Take the Football or Play Defense?
I was out watching football this past Sunday and I overheard a discussion regarding the coin toss. One of the gentleman said he would defer to the second half if he won the coin toss. His buddy on the other hand would take the ball every time. Here are my thoughts…
The majority of coaches will usually defer (at least coaches I have asked). I personally like deferring and starting the game on defense. But, I will say that most of my assistant coaches actually want to take the football first. But, I like deferring because I believe the game is won in the second half. I love starting the second half with the football. If you are behind at halftime, receiving the ball to start the second half can get your team back into the game (if you score of course). If your team is ahead at halftime and you receive the ball to start the second half, this will put a tremendous pressure on the opposing defense. Say we are up 14-7 at halftime. We receive the ball to start the second half and we drive down and score. That will demoralize the opposing team. In addition, halftime allows us to make any offensive adjustments so we can hit the ground running in the second half.
C’mon coaches, who doesn’t love starting the game with your defense on the field? Set the tone on defense!
Again, my coaches love to receive the ball to start the game. They want to use our explosive wing t offense and take the football down the field and score right off the bat! This does make sense for us because we do score a lot on our first possession. It takes defenses a long to adjust to our offense and our overall tempo/no huddle play calling The whole reason why coaches want the ball first is set the tone. Scoring first is a big confidence boaster for the kids. Scoring first will get the coaches, players, and parents (the crowd) hyped up. Scoring first in a “big game” can do wonders for your team.
I feel a lot of it has to do with a coach’s philosophy and/or team situation. If you team isn’t as good, maybe you receive the ball first and try to score. Taking the ball down and scoring to start the game will boost a team’s confidence. If a team has an explosive offense the coach will probably choose to take the ball. If you are a coach that loves defense, then most likely that coach will defer if he wins the coin toss. If you are like me, you believe that the game is won in the second half. Receiving the football in the second half can get you back into the game or it can increase your lead. Let’s not forgot that you can elect to defend a side of the field as well. This can be important depending on wind direction, rain, and even sun light (sun in the players eyes).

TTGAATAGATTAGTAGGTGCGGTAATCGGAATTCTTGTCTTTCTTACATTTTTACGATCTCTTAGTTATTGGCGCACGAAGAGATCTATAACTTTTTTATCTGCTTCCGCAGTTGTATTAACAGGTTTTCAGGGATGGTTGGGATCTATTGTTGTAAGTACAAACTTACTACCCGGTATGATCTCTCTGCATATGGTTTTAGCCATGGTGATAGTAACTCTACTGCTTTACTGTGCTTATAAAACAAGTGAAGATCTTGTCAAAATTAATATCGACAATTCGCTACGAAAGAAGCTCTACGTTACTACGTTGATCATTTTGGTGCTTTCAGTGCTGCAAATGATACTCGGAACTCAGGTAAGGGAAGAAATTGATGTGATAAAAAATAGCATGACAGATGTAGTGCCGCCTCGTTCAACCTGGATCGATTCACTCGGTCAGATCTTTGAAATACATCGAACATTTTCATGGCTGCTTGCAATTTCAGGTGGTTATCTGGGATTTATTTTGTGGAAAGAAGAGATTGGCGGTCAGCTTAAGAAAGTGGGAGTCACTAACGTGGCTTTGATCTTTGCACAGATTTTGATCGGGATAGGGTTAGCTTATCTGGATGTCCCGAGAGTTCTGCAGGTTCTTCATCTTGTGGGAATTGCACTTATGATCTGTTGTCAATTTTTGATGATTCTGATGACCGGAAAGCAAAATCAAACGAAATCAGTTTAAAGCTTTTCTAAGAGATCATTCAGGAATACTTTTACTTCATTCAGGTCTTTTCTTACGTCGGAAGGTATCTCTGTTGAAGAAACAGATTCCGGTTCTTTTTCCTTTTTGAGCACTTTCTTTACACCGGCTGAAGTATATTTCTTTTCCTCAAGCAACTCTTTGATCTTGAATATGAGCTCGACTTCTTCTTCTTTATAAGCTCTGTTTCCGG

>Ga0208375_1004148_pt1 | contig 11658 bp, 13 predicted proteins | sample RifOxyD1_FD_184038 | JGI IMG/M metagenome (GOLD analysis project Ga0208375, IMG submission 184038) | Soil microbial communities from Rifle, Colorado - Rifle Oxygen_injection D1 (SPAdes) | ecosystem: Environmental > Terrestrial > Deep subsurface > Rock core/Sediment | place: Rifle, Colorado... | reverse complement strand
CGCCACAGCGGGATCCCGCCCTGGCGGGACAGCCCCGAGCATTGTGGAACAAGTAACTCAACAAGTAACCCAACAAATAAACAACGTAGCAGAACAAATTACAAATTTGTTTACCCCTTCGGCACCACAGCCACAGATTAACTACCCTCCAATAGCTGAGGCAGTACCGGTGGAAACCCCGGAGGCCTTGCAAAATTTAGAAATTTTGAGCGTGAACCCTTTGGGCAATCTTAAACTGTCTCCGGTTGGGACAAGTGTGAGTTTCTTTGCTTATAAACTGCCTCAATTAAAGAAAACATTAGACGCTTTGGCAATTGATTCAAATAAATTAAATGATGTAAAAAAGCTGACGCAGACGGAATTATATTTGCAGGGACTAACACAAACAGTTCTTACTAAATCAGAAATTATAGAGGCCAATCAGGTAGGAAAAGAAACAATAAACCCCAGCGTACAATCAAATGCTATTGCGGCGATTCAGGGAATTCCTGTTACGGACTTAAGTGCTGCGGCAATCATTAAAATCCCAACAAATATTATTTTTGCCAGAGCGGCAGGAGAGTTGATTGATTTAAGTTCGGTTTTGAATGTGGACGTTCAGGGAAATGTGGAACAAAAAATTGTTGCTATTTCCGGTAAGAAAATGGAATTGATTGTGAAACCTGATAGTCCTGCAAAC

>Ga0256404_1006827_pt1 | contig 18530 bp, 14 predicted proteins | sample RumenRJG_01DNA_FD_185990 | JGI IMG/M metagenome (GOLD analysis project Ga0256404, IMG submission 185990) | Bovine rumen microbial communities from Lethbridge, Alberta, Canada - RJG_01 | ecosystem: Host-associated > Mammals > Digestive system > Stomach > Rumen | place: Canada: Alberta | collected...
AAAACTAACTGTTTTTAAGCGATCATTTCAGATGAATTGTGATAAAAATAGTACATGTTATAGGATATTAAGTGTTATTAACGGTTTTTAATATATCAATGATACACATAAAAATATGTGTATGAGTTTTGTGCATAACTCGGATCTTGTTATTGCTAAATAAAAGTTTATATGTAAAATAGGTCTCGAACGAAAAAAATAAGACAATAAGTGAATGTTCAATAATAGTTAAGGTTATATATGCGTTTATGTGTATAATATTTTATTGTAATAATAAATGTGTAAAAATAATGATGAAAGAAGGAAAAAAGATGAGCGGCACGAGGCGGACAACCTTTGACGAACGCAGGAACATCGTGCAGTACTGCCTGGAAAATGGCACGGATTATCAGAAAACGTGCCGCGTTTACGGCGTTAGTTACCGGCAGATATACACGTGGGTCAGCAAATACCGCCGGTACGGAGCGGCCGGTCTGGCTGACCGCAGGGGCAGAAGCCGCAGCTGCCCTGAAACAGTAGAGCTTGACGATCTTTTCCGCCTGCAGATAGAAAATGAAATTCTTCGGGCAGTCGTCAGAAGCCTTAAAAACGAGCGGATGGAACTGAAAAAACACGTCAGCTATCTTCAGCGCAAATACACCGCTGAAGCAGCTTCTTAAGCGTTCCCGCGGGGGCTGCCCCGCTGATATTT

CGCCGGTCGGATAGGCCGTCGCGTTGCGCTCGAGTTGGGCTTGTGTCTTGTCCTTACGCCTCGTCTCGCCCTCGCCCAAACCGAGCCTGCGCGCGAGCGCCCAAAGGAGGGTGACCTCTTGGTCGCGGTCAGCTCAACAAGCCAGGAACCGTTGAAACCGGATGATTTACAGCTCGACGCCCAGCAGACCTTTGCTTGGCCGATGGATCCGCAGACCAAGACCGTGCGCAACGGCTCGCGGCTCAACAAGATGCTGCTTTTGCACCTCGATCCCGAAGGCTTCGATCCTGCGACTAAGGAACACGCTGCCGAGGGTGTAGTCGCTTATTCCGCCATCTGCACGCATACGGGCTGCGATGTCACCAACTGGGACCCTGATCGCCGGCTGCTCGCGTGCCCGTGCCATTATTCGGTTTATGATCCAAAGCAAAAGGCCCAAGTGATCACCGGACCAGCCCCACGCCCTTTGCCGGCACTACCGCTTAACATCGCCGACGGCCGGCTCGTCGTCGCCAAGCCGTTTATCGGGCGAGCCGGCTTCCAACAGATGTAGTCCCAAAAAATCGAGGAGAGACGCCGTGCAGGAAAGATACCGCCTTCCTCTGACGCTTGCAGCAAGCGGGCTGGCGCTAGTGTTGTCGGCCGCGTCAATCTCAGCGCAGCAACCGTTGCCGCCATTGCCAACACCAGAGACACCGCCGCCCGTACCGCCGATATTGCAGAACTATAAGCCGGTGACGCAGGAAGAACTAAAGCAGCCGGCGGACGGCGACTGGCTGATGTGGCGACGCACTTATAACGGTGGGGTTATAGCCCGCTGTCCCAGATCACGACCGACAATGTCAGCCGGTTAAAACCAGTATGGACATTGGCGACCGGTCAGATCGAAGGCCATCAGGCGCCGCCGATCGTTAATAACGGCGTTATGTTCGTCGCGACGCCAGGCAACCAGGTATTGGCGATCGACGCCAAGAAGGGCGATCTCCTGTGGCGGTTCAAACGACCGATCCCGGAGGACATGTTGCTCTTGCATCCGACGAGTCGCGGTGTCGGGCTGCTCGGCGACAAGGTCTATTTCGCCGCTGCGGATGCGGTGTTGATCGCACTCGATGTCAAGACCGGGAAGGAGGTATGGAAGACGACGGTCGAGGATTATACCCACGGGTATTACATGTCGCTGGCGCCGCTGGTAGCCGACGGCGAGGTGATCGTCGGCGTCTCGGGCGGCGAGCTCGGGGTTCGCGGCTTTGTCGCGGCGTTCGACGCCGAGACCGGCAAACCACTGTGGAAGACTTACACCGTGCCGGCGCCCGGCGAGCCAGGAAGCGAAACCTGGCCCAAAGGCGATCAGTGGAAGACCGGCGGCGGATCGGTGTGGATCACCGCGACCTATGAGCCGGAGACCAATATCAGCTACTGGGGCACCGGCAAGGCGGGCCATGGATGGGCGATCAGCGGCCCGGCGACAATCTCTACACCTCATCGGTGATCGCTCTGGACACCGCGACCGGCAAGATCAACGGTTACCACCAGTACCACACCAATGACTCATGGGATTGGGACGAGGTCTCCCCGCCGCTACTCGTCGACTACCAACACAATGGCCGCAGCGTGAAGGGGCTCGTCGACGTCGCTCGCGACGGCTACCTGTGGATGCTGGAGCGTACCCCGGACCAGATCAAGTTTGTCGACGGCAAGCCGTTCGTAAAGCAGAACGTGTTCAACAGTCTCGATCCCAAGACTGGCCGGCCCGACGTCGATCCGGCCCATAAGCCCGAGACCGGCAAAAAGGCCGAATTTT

Regardless if we receive or defer, our goal is to either get a strong stop or a touchdown to start the game. We practice scoring and stopping teams on the first drive everyday in practice.
Percentage of times NFL teams choose to defer when they won the coin toss (according to FoxSports):
2011: 41 percent
2012: 55 percent
2013: 65 percent
2014: 68 percent
Tell us in the comments if what your team does if you win the coin toss.
One comment on “The Coin Toss- Defer or Receive”
Andy Anderson says:
I love to defer at the coin toss. Here’s why:
– Defense is fresh and raring to go.
– Having your opponent start with the ball first, go three and out, and then your own explosive offense drives and scores on their first possession is like getting the ball first for both halves.
– Regardless of being ahead or behind (unless you’re ahead so far that it would be more sporting to kill the clock), executing a sharp two-minute drill to finish the half and scoring in the final seconds essentially means you are scoring and then you set up to receive a kick instead of scoring and then kick it away. Even at the NFL level, this offsets close shootout games where both teams are scoring back and forth on every drive.
– Making big plays or scoring drives to open the second half (where, I agree, games are really won) is a huge momentum shift for your team, and a demoralized for the opponent, which can cause them to drag around and play worse. Well-known recent Super Bowl examples would be Jacoby Jones returning a second half-opening kickoff against the 49ers for 108 yards and a score that ultimately decided the game, or the Saints recovering the second half-opening onside kick against the Colts.
In summary, the ideal chain of events for momentum success would be to defer, stop opponent opening drive three and out, opening drive score, score both right before the half and right after the half for fourteen unanswerable points before they can go on offense, maintain lead and burn the clock when that time comes, win bacon.